Fourteen years is about 5,100 days. What is that concept? Talk to your friends all night, spend a whole day with your family, go out for a month… . 5100 days, you can do many things long for. According to a new study, you can do as much as you want to keep healthy well into your 50s.
After 34 years of big data from 123,000 subjects at Harvard University, combined with the results of the US National Health and Nutrition Examination Survey and previous cause-death statistics, they have come up with a “key to longevity” that anyone can hold:
- Need to exercise
Moderate to vigorous exercise for at least 30 minutes a day, such as brisk walking.
- Healthy eating
A balanced diet (the team measured the health of the participants with a questionnaire, and the top 40% were classified as “eating well”).
- The amount of weight
The body mass index (BMI) is maintained between 18.5 and 24.9 kg/m square.
- Shallow pour wine
A maximum of 1 glass of wine per day for women and 2 glasses of wine per day for men (a glass is about 150cc). Editor’s note: Nearly half of Taiwanese have alcohol intolerance and the upper limit is likely to be lower.
- Don’t smoke
Even smoking one cigarette a day raises the risk.
These issues may seem cliched, but with scientific evidence to back them up, they are more likely to motivate people to adopt good habits.
Women who did none of these things lived an average of 29 years after age 50, compared with 43.1 years for those who did all five, adding 14 years to their life expectancy. Men, on the other hand, improved from 25.5 to 37.6 years, or 12.2 years, after age 50. And the report found that with each additional task, the risk of premature death went down one level, equivalent to a jump in life expectancy.
Over the study’s follow-up period, those who had five good habits had a 74 percent lower risk of early death than those who didn’t. If you just practice three of them, you can cut your risk by more than half.
The team goes on to point out that the two biggest killers of many Americans who live short lives and spend large sums of money on medicine are cardiovascular problems and cancer, “most of which are preventable!… but [the United States] spends most of its money and resources on developing new drugs and treating diseases rather than preventing them.” The analysis showed that doing so reduced the risk of dying from cancer by 65 per cent and the risk of dying from cardiovascular disease by 82 per cent (see chart).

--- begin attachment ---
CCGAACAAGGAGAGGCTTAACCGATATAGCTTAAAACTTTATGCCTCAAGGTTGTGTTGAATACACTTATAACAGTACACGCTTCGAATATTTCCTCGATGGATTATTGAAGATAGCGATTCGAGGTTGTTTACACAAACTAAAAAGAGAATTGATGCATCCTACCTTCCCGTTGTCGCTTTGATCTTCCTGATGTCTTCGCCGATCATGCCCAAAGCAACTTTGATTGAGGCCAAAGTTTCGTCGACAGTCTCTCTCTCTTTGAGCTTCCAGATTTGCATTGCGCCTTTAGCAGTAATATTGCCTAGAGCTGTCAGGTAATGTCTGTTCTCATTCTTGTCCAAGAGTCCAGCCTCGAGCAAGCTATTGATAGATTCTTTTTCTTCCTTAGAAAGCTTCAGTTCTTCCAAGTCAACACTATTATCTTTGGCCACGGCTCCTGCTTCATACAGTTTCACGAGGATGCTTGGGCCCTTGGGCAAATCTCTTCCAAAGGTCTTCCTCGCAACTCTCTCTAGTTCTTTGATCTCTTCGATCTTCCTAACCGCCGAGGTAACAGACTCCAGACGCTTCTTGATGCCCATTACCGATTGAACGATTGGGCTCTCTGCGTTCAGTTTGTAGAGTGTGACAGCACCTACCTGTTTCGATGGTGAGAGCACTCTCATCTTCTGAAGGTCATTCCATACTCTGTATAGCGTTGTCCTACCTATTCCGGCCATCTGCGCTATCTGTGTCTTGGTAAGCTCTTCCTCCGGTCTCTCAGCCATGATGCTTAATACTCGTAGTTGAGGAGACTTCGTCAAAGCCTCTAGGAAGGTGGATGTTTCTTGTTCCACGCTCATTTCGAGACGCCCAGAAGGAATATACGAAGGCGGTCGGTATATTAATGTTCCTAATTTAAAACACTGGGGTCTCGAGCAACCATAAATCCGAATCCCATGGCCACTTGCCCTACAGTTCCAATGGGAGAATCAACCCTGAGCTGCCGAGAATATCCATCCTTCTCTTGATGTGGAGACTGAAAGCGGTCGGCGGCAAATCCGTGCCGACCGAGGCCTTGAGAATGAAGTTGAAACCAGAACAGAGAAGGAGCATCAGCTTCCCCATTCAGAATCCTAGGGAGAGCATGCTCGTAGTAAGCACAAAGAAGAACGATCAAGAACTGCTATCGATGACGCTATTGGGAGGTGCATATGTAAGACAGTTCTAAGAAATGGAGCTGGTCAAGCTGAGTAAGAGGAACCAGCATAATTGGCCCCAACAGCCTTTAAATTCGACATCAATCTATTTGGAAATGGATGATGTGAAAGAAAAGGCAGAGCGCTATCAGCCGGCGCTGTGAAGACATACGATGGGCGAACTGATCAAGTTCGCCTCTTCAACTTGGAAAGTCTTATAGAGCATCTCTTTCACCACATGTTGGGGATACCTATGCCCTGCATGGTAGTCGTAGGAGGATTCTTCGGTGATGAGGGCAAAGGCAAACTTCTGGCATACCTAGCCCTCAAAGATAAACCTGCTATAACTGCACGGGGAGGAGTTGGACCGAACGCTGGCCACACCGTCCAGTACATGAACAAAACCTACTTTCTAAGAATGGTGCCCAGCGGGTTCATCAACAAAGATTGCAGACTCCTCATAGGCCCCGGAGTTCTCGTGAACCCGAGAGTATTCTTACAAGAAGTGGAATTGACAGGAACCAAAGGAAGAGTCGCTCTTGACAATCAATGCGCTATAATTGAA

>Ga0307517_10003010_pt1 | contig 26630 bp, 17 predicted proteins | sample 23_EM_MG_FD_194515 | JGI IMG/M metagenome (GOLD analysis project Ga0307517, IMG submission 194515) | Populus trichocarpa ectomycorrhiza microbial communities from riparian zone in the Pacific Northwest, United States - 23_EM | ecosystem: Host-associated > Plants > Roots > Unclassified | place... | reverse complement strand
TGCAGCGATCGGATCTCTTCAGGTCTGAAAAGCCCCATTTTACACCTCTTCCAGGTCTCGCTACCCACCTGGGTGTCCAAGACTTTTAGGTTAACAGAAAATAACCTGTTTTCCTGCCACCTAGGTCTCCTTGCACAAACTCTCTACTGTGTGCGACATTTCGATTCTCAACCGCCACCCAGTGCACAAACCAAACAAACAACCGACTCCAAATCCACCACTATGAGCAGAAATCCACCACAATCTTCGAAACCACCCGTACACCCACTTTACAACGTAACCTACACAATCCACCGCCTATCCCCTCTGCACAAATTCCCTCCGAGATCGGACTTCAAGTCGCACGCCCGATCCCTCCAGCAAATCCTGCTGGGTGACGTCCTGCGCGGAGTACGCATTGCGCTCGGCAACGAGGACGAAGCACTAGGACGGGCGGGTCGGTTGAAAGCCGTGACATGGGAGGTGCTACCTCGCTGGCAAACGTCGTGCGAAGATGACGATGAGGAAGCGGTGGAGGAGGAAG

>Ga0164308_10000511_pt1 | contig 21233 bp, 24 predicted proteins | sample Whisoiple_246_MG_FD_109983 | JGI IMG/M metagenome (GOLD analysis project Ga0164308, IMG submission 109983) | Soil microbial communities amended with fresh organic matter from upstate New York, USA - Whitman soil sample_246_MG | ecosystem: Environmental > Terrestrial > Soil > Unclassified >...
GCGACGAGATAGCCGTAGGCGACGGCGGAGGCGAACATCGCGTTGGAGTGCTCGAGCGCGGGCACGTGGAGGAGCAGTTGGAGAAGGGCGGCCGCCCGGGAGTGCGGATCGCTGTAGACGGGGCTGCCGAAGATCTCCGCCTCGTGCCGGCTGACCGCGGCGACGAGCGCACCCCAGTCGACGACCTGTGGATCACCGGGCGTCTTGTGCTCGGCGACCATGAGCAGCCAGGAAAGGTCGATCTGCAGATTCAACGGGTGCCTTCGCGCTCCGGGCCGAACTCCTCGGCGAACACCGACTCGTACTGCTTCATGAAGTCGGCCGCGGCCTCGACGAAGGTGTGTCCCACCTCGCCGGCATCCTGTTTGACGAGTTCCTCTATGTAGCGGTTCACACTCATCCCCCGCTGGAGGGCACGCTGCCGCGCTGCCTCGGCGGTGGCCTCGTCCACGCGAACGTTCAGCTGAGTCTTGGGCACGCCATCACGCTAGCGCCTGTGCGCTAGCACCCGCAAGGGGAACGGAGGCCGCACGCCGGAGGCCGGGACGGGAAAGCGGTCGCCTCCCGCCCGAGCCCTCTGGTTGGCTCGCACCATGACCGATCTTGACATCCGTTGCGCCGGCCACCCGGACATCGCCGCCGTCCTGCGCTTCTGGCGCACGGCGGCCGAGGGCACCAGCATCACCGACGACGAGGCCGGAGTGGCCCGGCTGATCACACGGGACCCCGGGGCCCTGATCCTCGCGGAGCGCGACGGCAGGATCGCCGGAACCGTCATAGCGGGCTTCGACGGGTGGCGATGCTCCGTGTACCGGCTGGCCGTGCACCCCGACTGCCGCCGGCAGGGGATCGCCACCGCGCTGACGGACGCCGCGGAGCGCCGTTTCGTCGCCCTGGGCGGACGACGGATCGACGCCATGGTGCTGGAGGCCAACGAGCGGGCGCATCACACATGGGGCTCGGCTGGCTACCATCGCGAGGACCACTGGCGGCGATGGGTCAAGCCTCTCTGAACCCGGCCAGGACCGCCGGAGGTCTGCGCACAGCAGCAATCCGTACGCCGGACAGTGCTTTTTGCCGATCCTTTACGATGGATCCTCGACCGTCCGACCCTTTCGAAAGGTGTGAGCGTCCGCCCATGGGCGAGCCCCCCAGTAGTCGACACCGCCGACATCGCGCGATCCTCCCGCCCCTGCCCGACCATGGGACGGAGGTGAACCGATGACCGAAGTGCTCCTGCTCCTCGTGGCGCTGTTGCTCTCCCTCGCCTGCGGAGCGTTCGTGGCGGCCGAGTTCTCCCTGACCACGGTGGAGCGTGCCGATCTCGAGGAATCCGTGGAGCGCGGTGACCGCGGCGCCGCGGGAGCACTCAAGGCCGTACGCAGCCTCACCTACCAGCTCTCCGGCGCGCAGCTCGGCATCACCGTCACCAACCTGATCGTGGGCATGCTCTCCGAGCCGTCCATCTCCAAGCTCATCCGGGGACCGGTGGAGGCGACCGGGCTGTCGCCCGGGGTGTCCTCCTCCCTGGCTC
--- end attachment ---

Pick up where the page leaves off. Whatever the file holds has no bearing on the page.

There have been mountains of studies in the past telling people not to eat this and not to do that, delving into “risk factors”; The Harvard team reports in the journal Circulation that it is the first large study to try to estimate the health-promoting effects of “positive behavior.”
Even the authors admit to being surprised that the secret to a long life is so simple. Meir Stampfer, a professor of epidemiology and nutrition at Harvard and a member of the team, said: “What struck me was the strength of the conclusion: simple actions have such a dramatic effect on longevity.”
Stampfer notes that it’s never too late to start putting the numbers into practice. “Obviously, it’s much better to start doing these healthy behaviors from childhood, but if you’re over 50, 60, or even 70, it’s not too late,” he says.
The big environment is also a driving force for people to live well and for a long time
Frank Hu, a professor at the Harvard School of Public Health, said that in the United States, “[the percentage] of healthy lifestyle practices is very small.” Stampfer adds that only 8 percent of the country’s population does so. Mr Hu called for public policies to support and promote healthy eating and living habits by encouraging the production of healthy food and building a better urban and social environment.
The five keys to a long life provide the direction for the general public who want to live a long and good life. This experience of “treatment is more important than prevention” is also a wake-up call for Taiwan, which spends 500 to 600 billion yuan annually on health insurance to cure diseases and spends relatively little money on prevention.